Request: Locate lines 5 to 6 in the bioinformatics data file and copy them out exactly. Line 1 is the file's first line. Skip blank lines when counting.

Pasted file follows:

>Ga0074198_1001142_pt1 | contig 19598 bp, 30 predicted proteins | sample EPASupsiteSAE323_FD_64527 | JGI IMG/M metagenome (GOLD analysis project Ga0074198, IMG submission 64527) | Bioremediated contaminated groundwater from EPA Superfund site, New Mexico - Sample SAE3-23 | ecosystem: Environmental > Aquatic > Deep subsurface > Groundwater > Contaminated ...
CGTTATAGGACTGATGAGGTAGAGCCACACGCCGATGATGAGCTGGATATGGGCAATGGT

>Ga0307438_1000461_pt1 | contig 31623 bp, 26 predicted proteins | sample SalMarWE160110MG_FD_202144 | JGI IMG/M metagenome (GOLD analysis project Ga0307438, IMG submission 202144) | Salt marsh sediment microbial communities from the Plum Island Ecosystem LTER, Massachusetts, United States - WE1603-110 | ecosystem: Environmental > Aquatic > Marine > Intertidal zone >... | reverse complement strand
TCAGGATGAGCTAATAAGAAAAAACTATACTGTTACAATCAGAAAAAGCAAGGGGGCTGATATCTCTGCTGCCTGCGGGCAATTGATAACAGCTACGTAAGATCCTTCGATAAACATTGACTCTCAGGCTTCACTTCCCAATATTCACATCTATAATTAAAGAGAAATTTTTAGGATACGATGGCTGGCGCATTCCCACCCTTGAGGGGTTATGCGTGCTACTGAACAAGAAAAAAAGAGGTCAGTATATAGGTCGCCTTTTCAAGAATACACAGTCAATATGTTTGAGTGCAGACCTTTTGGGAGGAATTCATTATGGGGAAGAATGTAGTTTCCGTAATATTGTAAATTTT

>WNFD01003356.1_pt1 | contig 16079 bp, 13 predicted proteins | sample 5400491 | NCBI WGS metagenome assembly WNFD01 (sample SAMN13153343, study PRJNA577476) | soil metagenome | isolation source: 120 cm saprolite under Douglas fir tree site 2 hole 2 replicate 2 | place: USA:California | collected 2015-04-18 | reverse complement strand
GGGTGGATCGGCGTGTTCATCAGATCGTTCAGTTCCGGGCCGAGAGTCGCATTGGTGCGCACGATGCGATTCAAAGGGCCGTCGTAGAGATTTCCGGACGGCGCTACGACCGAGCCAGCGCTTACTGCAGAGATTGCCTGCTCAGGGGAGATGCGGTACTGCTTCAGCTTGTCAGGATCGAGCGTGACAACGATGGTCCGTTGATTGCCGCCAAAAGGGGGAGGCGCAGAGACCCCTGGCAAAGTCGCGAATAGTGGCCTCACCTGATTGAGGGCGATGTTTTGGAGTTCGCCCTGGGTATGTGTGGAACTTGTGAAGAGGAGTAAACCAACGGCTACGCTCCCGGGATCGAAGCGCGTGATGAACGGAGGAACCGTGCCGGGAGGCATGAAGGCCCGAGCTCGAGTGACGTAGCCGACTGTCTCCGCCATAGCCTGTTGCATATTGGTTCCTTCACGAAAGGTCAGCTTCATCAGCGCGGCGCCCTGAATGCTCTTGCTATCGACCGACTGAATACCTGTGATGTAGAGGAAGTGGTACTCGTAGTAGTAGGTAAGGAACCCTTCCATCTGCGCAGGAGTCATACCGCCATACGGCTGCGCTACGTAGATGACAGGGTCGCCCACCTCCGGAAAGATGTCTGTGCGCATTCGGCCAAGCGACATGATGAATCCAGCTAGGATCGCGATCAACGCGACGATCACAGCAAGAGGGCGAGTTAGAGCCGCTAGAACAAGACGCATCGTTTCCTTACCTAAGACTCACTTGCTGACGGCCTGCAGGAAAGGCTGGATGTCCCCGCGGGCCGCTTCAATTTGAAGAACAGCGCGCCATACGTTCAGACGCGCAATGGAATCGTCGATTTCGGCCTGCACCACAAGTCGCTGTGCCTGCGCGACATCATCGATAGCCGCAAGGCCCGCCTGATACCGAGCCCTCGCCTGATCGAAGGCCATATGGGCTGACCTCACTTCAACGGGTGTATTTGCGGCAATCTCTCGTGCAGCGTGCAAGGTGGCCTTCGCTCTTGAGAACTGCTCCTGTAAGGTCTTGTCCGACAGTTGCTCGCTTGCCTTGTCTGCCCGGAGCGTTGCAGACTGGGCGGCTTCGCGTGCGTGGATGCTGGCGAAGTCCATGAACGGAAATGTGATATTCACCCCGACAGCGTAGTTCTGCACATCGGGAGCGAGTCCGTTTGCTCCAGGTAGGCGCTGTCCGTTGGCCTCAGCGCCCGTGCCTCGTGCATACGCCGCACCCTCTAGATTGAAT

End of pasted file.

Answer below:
>WNFD01003356.1_pt1 | contig 16079 bp, 13 predicted proteins | sample 5400491 | NCBI WGS metagenome assembly WNFD01 (sample SAMN13153343, study PRJNA577476) | soil metagenome | isolation source: 120 cm saprolite under Douglas fir tree site 2 hole 2 replicate 2 | place: USA:California | collected 2015-04-18 | reverse complement strand
GGGTGGATCGGCGTGTTCATCAGATCGTTCAGTTCCGGGCCGAGAGTCGCATTGGTGCGCACGATGCGATTCAAAGGGCCGTCGTAGAGATTTCCGGACGGCGCTACGACCGAGCCAGCGCTTACTGCAGAGATTGCCTGCTCAGGGGAGATGCGGTACTGCTTCAGCTTGTCAGGATCGAGCGTGACAACGATGGTCCGTTGATTGCCGCCAAAAGGGGGAGGCGCAGAGACCCCTGGCAAAGTCGCGAATAGTGGCCTCACCTGATTGAGGGCGATGTTTTGGAGTTCGCCCTGGGTATGTGTGGAACTTGTGAAGAGGAGTAAACCAACGGCTACGCTCCCGGGATCGAAGCGCGTGATGAACGGAGGAACCGTGCCGGGAGGCATGAAGGCCCGAGCTCGAGTGACGTAGCCGACTGTCTCCGCCATAGCCTGTTGCATATTGGTTCCTTCACGAAAGGTCAGCTTCATCAGCGCGGCGCCCTGAATGCTCTTGCTATCGACCGACTGAATACCTGTGATGTAGAGGAAGTGGTACTCGTAGTAGTAGGTAAGGAACCCTTCCATCTGCGCAGGAGTCATACCGCCATACGGCTGCGCTACGTAGATGACAGGGTCGCCCACCTCCGGAAAGATGTCTGTGCGCATTCGGCCAAGCGACATGATGAATCCAGCTAGGATCGCGATCAACGCGACGATCACAGCAAGAGGGCGAGTTAGAGCCGCTAGAACAAGACGCATCGTTTCCTTACCTAAGACTCACTTGCTGACGGCCTGCAGGAAAGGCTGGATGTCCCCGCGGGCCGCTTCAATTTGAAGAACAGCGCGCCATACGTTCAGACGCGCAATGGAATCGTCGATTTCGGCCTGCACCACAAGTCGCTGTGCCTGCGCGACATCATCGATAGCCGCAAGGCCCGCCTGATACCGAGCCCTCGCCTGATCGAAGGCCATATGGGCTGACCTCACTTCAACGGGTGTATTTGCGGCAATCTCTCGTGCAGCGTGCAAGGTGGCCTTCGCTCTTGAGAACTGCTCCTGTAAGGTCTTGTCCGACAGTTGCTCGCTTGCCTTGTCTGCCCGGAGCGTTGCAGACTGGGCGGCTTCGCGTGCGTGGATGCTGGCGAAGTCCATGAACGGAAATGTGATATTCACCCCGACAGCGTAGTTCTGCACATCGGGAGCGAGTCCGTTTGCTCCAGGTAGGCGCTGTCCGTTGGCCTCAGCGCCCGTGCCTCGTGCATACGCCGCACCCTCTAGATTGAAT